Sony's October '06 Releases
Art School Confidential (October 8/06)
Based on the strength of filmmaker Terry Zwigoff's first collaboration with writer Daniel Clowes, 2001's Ghost World, Art School Confidential generally comes off as nothing less than a substantial disappointment. This is despite an opening hour that's surprisingly effective, as Zwigoff offers up an authentic, distinctly off-kilter look at Jerome Platz's (played by Max Minghella) trials and tribulations within a seemingly typical art school. But there comes a point at which Zwigoff - working from Clowes' screenplay - drops the loose, free-wheeling tone and instead places the emphasis on a silly subplot involving a serial killer, undercover cops, and Jerome's bizarre downward spiral. Clowes' efforts to infuse the story with elements of satire come off as forced and heavy-handed, with the astoundingly misguided conclusion the most overt and obvious example of this. The smug tone - coupled with the inclusion of a strangely conventional subplot involving Jerome's efforts to woo a fellow student - ultimately transforms Art School Confidential into a woefully uneven piece of work, though the whole thing never quite sinks into complete tedium (something that's due mostly to the uniformly stellar performances).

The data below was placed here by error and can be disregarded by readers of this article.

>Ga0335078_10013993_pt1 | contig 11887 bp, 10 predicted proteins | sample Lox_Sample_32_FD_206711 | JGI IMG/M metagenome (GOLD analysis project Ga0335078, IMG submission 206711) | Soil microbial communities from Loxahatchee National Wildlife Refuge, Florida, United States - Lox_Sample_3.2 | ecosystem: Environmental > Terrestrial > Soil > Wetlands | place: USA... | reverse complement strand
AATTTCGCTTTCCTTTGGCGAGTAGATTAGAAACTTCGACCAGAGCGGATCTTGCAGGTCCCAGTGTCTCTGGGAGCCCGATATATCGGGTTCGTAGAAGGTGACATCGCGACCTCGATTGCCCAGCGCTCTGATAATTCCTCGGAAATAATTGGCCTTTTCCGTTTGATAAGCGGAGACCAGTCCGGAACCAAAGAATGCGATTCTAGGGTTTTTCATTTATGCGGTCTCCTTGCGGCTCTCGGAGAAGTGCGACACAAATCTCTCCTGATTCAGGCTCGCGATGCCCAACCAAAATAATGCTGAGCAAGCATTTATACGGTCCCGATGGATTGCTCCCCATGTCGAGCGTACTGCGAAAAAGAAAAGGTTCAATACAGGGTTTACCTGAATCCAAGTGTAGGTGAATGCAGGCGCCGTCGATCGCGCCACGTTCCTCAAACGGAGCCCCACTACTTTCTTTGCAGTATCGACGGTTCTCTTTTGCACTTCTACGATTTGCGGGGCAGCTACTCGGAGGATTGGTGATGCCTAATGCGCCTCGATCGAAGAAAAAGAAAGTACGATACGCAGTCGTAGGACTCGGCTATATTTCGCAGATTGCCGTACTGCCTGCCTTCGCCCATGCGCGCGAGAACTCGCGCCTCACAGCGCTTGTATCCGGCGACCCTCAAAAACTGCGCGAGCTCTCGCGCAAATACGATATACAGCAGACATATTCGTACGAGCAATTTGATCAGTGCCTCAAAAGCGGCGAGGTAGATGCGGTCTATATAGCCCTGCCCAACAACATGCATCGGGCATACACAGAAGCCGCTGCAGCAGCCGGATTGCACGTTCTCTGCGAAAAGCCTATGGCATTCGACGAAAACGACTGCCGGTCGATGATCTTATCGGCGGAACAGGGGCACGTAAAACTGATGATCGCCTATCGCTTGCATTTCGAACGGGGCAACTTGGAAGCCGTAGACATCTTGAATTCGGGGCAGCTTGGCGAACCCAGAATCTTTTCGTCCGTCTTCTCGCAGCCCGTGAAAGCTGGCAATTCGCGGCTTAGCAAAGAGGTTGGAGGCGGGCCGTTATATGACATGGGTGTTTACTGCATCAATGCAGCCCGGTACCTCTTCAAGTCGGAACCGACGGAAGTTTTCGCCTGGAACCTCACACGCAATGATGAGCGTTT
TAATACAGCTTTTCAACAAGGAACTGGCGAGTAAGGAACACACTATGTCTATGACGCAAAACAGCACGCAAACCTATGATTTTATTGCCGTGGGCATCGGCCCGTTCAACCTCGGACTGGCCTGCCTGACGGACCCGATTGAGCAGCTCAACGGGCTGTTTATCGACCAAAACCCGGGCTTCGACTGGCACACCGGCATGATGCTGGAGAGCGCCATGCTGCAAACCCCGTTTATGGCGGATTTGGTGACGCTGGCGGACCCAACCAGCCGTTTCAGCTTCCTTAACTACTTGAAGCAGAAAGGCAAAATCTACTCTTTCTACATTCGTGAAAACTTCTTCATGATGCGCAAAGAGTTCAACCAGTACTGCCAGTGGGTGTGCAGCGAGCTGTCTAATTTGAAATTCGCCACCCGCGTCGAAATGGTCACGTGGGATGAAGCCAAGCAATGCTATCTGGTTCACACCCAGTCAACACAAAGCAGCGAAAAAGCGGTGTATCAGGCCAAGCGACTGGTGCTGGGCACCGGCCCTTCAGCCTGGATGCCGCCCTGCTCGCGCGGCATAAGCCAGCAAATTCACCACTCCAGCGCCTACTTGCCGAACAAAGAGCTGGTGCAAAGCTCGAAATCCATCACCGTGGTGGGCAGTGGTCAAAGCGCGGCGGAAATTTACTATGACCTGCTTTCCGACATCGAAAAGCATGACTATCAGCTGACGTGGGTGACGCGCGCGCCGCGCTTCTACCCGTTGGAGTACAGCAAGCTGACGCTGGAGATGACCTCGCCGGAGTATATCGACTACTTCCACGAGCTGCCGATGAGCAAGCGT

The Woods (October 13/06)
Long delayed and with good reason, The Woods is a well-made yet thoroughly impenetrable riff on Dario Argento's Suspiria from up-and-coming genre filmmaker Lucky McKee. The baffling storyline revolves around a rebellious teenager (played by Agnes Bruckner) who unwittingly finds herself sent to live at a sinister boarding school, where - as becomes obvious almost immediately - something very strange is afoot. Though McKee infuses The Woods with a memorable, visually-innovative sense of style, the filmmaker comes up short in terms of offering the viewer a single reason to actually care about any of this. That screenwriter David Ross has populated his script with unpleasant, broadly-drawn characters certainly doesn't help matters, nor does the unusually deliberate pace with which McKee allows the film to unfold. The film's various problems are exacerbated by the oppressively mysterious atmosphere, as McKee stresses dream sequences and is-it-real-or-isn't-it moments to such an extent that it's virtually impossible not to wish that the filmmaker would just get on with it already. The anti-climactic conclusion only cements The Woods' status as a complete misfire, though there's no denying that Bruce Campbell is a lot of fun in his lamentably small role (he even gets to wield an axe at one point!)